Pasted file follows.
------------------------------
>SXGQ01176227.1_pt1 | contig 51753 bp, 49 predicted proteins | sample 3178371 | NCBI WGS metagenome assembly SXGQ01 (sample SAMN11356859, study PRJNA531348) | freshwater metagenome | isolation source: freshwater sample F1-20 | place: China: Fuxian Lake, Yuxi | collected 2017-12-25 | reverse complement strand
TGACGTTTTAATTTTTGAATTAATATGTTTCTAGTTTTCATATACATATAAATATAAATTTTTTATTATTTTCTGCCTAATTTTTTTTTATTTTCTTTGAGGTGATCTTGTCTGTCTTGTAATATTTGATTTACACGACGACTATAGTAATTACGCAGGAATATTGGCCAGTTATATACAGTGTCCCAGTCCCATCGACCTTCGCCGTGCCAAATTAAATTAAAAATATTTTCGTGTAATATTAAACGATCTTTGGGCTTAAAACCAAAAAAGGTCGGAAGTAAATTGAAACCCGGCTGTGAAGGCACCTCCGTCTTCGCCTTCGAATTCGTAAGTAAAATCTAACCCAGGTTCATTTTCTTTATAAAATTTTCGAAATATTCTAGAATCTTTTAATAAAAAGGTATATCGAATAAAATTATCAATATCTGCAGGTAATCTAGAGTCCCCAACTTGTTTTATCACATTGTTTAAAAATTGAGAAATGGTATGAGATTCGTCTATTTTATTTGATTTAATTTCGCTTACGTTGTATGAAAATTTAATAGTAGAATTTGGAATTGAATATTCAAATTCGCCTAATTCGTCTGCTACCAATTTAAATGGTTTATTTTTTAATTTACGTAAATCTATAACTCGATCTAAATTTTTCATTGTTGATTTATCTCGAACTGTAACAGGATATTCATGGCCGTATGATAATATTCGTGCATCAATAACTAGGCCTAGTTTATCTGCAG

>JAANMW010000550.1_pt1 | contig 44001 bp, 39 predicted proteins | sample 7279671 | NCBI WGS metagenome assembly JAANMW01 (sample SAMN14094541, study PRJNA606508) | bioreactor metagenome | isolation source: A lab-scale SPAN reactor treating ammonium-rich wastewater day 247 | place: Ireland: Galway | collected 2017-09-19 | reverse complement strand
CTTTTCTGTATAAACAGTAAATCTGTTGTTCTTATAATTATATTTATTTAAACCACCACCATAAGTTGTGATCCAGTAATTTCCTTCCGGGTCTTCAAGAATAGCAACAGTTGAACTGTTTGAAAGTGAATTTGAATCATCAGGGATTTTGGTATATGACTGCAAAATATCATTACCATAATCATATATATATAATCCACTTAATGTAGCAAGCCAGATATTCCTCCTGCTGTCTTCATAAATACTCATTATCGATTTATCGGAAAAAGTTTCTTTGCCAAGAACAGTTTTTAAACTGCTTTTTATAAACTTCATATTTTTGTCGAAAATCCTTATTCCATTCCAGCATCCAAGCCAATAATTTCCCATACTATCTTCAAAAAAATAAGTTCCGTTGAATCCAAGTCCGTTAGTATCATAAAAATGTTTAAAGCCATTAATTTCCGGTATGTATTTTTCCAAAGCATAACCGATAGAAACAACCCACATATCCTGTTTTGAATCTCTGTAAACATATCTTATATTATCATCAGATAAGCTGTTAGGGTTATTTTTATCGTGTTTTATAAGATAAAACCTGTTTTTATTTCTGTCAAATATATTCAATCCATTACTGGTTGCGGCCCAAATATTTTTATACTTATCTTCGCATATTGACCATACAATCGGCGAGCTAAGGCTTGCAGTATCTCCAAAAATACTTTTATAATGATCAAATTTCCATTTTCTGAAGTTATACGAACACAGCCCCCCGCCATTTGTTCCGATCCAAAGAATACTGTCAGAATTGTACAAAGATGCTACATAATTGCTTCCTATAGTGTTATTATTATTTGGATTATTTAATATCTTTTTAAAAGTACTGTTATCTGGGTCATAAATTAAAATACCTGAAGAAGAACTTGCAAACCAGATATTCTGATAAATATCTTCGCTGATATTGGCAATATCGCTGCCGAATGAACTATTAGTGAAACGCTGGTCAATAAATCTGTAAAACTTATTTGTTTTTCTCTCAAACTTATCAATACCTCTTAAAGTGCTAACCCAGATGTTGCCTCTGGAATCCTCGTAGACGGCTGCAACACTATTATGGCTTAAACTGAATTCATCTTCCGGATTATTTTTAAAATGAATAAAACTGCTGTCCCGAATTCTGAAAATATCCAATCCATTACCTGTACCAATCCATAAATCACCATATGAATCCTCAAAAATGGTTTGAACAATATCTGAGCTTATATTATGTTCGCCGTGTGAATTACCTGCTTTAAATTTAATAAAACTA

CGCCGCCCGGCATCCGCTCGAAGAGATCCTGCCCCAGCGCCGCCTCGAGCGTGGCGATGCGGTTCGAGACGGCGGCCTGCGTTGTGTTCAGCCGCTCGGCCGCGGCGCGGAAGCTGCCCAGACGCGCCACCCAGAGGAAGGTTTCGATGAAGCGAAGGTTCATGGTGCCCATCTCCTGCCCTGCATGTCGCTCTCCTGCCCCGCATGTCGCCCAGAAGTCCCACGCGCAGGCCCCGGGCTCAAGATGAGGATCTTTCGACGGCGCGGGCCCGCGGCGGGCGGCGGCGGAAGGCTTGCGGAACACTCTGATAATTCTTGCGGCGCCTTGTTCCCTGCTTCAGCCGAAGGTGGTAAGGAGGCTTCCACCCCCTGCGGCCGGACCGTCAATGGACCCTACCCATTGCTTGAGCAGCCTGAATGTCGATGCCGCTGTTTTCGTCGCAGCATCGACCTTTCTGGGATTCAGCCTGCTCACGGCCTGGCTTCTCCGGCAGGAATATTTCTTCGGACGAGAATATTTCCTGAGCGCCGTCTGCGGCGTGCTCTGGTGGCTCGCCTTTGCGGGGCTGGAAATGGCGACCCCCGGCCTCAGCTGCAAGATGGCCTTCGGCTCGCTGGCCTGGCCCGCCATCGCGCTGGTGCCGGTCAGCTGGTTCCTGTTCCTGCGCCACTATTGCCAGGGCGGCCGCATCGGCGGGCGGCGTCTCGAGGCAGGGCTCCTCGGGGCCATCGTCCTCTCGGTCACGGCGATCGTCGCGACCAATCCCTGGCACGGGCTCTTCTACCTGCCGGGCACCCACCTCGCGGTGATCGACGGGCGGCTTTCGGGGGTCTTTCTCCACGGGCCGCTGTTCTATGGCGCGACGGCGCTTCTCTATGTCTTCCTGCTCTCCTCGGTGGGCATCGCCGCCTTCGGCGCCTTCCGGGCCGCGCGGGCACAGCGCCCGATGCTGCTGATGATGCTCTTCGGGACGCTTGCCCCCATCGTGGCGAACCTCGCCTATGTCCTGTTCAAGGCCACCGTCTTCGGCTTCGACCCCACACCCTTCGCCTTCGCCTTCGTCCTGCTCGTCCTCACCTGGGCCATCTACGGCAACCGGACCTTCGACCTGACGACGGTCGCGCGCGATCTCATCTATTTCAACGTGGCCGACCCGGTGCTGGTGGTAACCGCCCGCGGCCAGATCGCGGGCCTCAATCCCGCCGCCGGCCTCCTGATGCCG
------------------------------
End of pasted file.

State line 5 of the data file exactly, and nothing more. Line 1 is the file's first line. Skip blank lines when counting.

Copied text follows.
CGCCGCCCGGCATCCGCTCGAAGAGATCCTGCCCCAGCGCCGCCTCGAGCGTGGCGATGCGGTTCGAGACGGCGGCCTGCGTTGTGTTCAGCCGCTCGGCCGCGGCGCGGAAGCTGCCCAGACGCGCCACCCAGAGGAAGGTTTCGATGAAGCGAAGGTTCATGGTGCCCATCTCCTGCCCTGCATGTCGCTCTCCTGCCCCGCATGTCGCCCAGAAGTCCCACGCGCAGGCCCCGGGCTCAAGATGAGGATCTTTCGACGGCGCGGGCCCGCGGCGGGCGGCGGCGGAAGGCTTGCGGAACACTCTGATAATTCTTGCGGCGCCTTGTTCCCTGCTTCAGCCGAAGGTGGTAAGGAGGCTTCCACCCCCTGCGGCCGGACCGTCAATGGACCCTACCCATTGCTTGAGCAGCCTGAATGTCGATGCCGCTGTTTTCGTCGCAGCATCGACCTTTCTGGGATTCAGCCTGCTCACGGCCTGGCTTCTCCGGCAGGAATATTTCTTCGGACGAGAATATTTCCTGAGCGCCGTCTGCGGCGTGCTCTGGTGGCTCGCCTTTGCGGGGCTGGAAATGGCGACCCCCGGCCTCAGCTGCAAGATGGCCTTCGGCTCGCTGGCCTGGCCCGCCATCGCGCTGGTGCCGGTCAGCTGGTTCCTGTTCCTGCGCCACTATTGCCAGGGCGGCCGCATCGGCGGGCGGCGTCTCGAGGCAGGGCTCCTCGGGGCCATCGTCCTCTCGGTCACGGCGATCGTCGCGACCAATCCCTGGCACGGGCTCTTCTACCTGCCGGGCACCCACCTCGCGGTGATCGACGGGCGGCTTTCGGGGGTCTTTCTCCACGGGCCGCTGTTCTATGGCGCGACGGCGCTTCTCTATGTCTTCCTGCTCTCCTCGGTGGGCATCGCCGCCTTCGGCGCCTTCCGGGCCGCGCGGGCACAGCGCCCGATGCTGCTGATGATGCTCTTCGGGACGCTTGCCCCCATCGTGGCGAACCTCGCCTATGTCCTGTTCAAGGCCACCGTCTTCGGCTTCGACCCCACACCCTTCGCCTTCGCCTTCGTCCTGCTCGTCCTCACCTGGGCCATCTACGGCAACCGGACCTTCGACCTGACGACGGTCGCGCGCGATCTCATCTATTTCAACGTGGCCGACCCGGTGCTGGTGGTAACCGCCCGCGGCCAGATCGCGGGCCTCAATCCCGCCGCCGGCCTCCTGATGCCG